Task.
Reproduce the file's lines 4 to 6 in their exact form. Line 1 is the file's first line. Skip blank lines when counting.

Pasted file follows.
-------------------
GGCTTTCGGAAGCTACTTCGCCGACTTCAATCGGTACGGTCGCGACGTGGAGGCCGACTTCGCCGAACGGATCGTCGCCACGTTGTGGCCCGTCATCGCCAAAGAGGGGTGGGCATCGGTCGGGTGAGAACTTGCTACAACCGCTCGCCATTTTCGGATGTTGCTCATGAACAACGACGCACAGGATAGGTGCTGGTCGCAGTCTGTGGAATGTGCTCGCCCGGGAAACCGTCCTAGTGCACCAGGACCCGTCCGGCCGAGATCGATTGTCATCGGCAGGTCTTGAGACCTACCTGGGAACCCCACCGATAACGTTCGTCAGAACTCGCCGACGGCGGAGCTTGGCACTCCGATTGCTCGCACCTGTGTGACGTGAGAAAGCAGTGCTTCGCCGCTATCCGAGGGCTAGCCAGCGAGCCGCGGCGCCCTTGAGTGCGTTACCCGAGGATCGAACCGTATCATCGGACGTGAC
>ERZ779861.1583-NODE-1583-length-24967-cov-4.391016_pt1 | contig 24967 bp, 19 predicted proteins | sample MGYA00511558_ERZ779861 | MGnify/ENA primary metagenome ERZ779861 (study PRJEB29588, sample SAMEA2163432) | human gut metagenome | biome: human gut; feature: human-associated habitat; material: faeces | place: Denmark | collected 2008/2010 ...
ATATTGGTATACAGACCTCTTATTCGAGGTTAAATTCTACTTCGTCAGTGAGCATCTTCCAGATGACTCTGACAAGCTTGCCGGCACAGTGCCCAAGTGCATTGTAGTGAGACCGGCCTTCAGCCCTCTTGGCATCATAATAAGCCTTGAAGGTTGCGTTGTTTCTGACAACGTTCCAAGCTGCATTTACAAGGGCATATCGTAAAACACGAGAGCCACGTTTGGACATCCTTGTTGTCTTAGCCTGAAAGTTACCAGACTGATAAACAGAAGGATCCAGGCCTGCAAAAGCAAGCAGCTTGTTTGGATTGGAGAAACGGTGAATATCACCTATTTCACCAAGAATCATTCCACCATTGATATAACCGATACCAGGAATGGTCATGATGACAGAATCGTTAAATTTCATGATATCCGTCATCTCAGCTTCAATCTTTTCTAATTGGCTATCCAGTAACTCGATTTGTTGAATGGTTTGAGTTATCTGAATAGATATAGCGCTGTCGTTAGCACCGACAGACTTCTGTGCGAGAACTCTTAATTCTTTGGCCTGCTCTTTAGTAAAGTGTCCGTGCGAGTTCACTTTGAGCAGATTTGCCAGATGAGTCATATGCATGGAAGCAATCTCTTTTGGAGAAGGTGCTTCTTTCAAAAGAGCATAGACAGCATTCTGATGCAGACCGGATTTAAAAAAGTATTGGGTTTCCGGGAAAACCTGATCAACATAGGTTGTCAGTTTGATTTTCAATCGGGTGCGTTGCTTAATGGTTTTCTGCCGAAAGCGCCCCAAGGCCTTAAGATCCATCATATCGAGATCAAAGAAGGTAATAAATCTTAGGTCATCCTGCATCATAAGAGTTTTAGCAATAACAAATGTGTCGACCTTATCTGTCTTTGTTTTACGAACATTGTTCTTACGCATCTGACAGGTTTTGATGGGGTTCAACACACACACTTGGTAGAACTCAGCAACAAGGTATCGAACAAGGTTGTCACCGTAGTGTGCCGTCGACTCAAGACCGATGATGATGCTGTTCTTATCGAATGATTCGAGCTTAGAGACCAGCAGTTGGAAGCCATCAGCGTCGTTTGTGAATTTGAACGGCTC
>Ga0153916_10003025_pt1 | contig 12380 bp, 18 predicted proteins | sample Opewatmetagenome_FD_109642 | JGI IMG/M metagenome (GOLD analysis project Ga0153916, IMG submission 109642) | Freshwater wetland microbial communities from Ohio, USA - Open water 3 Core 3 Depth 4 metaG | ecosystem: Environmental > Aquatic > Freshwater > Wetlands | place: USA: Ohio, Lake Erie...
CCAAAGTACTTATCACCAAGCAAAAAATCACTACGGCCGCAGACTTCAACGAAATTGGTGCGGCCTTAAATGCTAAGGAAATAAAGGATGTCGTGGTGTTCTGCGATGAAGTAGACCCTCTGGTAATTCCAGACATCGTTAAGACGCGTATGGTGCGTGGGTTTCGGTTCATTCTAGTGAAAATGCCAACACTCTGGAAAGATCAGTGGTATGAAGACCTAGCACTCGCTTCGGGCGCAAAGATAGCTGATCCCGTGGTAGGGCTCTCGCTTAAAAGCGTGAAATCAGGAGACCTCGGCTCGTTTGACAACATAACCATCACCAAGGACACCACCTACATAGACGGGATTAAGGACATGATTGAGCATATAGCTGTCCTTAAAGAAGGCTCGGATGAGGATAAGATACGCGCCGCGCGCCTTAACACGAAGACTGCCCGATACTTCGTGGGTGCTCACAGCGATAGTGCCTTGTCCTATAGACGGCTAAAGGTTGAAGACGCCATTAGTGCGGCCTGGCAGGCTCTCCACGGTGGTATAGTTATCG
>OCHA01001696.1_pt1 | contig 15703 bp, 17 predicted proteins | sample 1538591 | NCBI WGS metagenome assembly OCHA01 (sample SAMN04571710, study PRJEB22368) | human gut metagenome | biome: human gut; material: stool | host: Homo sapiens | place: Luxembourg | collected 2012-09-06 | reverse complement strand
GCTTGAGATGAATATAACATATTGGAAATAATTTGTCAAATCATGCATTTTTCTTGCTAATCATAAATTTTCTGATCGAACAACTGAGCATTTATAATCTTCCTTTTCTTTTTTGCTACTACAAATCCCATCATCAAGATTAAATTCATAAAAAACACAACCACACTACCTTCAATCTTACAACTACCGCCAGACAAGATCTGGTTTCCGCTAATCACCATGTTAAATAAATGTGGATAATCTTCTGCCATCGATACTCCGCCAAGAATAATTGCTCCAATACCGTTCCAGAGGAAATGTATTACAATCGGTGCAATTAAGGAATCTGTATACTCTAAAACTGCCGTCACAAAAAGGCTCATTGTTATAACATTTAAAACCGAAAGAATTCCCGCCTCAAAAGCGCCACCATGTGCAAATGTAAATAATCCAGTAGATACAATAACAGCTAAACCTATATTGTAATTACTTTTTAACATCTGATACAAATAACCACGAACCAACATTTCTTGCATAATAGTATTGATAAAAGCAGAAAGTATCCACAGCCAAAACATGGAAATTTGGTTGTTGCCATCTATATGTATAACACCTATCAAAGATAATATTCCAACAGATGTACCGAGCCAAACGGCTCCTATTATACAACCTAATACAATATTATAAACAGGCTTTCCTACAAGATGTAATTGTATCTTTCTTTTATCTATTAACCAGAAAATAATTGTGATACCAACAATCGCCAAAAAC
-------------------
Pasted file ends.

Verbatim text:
>Ga0153916_10003025_pt1 | contig 12380 bp, 18 predicted proteins | sample Opewatmetagenome_FD_109642 | JGI IMG/M metagenome (GOLD analysis project Ga0153916, IMG submission 109642) | Freshwater wetland microbial communities from Ohio, USA - Open water 3 Core 3 Depth 4 metaG | ecosystem: Environmental > Aquatic > Freshwater > Wetlands | place: USA: Ohio, Lake Erie...
CCAAAGTACTTATCACCAAGCAAAAAATCACTACGGCCGCAGACTTCAACGAAATTGGTGCGGCCTTAAATGCTAAGGAAATAAAGGATGTCGTGGTGTTCTGCGATGAAGTAGACCCTCTGGTAATTCCAGACATCGTTAAGACGCGTATGGTGCGTGGGTTTCGGTTCATTCTAGTGAAAATGCCAACACTCTGGAAAGATCAGTGGTATGAAGACCTAGCACTCGCTTCGGGCGCAAAGATAGCTGATCCCGTGGTAGGGCTCTCGCTTAAAAGCGTGAAATCAGGAGACCTCGGCTCGTTTGACAACATAACCATCACCAAGGACACCACCTACATAGACGGGATTAAGGACATGATTGAGCATATAGCTGTCCTTAAAGAAGGCTCGGATGAGGATAAGATACGCGCCGCGCGCCTTAACACGAAGACTGCCCGATACTTCGTGGGTGCTCACAGCGATAGTGCCTTGTCCTATAGACGGCTAAAGGTTGAAGACGCCATTAGTGCGGCCTGGCAGGCTCTCCACGGTGGTATAGTTATCG
>OCHA01001696.1_pt1 | contig 15703 bp, 17 predicted proteins | sample 1538591 | NCBI WGS metagenome assembly OCHA01 (sample SAMN04571710, study PRJEB22368) | human gut metagenome | biome: human gut; material: stool | host: Homo sapiens | place: Luxembourg | collected 2012-09-06 | reverse complement strand